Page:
Elizabeth Cady Stanton

Suffragist and Women's Rights Movement Activist

Elizabeth Cady Stanton, suffragist and co-founder of the womens rights movement Elizabeth Cady Stanton (credit: blackpast.org, public domain)

The Suffragist and Women's Rights Activist Elizabeth Cady Stanton: Synopsis

Elizabeth Cady Stanton was a famous suffragist and women's rights activist, renowned for her numerous speeches and written works promoting gender equality. Whilst she did campaign for women's suffrage, she also focussed on reform for divorce, child custody and was the co-founder of the National Woman Suffrage Association.

The Suffragist and Women's Rights Activist Elizabeth Cady Stanton: Family

Elizabeth Cady Stanton was born in 1815 to Margaret Livingston and Judge Daniel Cady; few of Elizabeth Cady Stanton's siblings survived to adulthood and it was of great distress to her father that the family name would not continue down the male line. Acutely aware that her father longed for another boy on the death of her older brother, Eleazar, Elizabeth Cady Stanton focused on her studies in order to prove that she was just as competent in her endeavours. Sadly, however, she was simply told wistfully that she should have been a boy.  The wealthy abolitionist Gerrit Smith was Elizabeth Cady Stanton's cousin, linked by their mothers; Elizabeth and Margaret Livingston.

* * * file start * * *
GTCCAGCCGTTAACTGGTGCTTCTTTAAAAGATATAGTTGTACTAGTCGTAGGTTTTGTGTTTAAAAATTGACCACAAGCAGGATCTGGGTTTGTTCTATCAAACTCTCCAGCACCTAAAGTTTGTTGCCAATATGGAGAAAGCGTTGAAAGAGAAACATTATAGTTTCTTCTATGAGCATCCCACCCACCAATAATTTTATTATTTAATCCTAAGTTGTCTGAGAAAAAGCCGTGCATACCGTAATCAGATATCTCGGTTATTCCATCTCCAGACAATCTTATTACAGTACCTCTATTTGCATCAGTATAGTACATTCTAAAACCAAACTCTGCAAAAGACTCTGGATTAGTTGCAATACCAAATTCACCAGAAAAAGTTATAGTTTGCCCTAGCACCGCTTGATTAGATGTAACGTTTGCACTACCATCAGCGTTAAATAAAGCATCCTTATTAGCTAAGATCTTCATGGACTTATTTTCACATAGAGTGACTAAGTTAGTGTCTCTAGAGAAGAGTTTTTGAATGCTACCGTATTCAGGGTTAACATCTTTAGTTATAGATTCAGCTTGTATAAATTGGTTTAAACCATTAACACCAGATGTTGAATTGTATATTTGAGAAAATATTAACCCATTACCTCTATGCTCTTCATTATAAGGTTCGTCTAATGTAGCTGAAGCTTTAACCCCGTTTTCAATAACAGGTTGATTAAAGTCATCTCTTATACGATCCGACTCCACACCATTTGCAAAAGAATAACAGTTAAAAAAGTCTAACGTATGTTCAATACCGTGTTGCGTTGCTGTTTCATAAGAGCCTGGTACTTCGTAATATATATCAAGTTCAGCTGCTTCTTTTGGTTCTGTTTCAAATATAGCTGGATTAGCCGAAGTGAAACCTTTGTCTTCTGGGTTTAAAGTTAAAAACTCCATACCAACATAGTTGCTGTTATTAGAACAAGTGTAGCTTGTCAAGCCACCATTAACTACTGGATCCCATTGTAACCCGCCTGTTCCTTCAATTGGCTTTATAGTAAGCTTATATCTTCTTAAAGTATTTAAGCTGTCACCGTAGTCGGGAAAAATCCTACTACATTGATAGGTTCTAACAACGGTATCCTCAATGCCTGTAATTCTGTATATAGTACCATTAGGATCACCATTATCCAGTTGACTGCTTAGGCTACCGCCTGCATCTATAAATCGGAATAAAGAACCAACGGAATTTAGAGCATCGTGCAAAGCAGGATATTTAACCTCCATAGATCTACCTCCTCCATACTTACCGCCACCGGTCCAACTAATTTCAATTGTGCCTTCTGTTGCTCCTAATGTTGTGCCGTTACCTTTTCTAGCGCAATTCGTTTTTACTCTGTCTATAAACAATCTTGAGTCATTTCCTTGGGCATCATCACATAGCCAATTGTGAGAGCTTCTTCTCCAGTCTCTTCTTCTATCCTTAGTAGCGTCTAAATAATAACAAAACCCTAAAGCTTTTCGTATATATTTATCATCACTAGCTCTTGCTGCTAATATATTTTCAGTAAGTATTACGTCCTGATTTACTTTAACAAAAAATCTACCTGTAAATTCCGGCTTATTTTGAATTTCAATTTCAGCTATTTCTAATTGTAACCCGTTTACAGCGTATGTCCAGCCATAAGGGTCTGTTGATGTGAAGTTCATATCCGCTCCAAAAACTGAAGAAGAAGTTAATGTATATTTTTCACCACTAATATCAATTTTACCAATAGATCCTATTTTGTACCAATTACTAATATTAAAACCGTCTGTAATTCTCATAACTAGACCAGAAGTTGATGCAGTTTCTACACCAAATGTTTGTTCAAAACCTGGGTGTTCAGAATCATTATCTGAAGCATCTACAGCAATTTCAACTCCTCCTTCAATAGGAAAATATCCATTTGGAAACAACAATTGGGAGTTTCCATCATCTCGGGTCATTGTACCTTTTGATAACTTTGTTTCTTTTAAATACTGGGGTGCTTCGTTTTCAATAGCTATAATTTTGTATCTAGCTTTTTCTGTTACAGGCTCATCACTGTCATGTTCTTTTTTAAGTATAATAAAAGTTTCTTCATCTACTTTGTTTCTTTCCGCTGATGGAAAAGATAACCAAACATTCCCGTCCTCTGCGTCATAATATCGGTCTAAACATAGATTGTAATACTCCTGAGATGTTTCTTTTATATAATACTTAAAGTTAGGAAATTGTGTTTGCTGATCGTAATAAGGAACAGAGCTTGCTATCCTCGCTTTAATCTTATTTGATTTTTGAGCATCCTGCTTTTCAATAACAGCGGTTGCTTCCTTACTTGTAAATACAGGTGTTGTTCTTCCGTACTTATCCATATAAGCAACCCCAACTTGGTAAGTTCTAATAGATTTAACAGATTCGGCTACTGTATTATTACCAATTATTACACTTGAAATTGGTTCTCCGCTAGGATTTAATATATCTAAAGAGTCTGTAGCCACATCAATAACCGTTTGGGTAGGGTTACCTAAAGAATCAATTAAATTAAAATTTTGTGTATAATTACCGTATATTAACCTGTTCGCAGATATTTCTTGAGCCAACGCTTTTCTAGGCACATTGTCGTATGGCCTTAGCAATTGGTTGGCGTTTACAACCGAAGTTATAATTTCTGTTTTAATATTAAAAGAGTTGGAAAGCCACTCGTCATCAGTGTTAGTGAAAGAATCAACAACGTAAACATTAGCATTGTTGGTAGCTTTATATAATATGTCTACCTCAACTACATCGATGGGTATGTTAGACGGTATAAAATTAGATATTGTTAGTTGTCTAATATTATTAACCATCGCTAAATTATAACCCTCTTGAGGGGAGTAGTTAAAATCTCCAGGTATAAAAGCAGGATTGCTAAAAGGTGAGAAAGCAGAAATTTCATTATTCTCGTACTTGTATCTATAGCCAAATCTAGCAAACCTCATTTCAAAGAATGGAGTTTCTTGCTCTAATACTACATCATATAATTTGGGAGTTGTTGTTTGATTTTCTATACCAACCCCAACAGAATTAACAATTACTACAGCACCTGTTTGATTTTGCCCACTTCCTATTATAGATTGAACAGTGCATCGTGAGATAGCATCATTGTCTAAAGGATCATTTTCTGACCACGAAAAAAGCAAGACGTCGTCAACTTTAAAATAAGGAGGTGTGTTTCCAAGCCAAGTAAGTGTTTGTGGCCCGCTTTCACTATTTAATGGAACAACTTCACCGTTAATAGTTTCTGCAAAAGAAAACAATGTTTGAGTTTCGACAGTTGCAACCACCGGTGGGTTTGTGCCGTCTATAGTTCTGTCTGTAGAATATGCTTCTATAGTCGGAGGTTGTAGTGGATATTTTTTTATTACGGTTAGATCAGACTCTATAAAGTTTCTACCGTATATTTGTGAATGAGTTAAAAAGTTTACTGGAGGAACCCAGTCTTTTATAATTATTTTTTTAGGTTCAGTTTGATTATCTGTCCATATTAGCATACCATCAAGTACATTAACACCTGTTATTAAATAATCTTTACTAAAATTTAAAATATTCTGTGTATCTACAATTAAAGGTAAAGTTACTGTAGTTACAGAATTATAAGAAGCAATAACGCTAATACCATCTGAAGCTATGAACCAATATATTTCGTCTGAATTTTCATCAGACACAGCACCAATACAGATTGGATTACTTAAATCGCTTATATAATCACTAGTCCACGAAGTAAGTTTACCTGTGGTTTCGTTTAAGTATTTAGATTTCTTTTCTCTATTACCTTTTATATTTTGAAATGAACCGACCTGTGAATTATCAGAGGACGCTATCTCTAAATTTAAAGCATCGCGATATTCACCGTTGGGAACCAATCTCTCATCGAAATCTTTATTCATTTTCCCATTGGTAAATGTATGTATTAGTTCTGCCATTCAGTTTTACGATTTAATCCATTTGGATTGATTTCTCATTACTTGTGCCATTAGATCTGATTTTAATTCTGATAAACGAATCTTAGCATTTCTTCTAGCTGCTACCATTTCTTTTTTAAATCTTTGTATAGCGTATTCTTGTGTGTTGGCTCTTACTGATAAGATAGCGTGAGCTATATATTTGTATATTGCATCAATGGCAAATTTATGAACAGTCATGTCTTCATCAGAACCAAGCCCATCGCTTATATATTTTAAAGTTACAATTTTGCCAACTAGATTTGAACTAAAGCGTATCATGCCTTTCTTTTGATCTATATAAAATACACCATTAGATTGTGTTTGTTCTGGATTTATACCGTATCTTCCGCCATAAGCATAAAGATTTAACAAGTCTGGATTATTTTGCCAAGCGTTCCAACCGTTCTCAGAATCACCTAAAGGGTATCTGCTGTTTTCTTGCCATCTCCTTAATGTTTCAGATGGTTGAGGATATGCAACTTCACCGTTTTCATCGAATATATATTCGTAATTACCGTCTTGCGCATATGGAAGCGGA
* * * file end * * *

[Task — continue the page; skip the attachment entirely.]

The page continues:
The Suffragist and Women's Rights Movement Activist Elizabeth Cady Stanton: Education

Elizabeth Cady Stanton had an interest in the way that property law affected women; her father took the time to explain that until new laws were passed, women were expected to rely on their husbands and children for support. Educated at Johnstown Academy alongside both boys and girls, Elizabeth Cady Stanton was bitterly disappointed when male classmates no more intelligent than herself furthered their education at a union college, but Elizabeth Cady Stanton was sent to a boarding school for girls.

The Suffragist and Women's Rights Movement Activist Elizabeth Cady Stanton: Marriage and Abolition

As a young adult, Elizabeth Cady Stanton had met Henry Brewer Stanton at the house of her cousin, Gerrit Smith; it was here that Henry proposed in October 1839. Through Henry's lectures at anti-slavery conventions and informal debates held at her cousin's house that Elizabeth Cady Stanton became affiliated with the plight of slaves.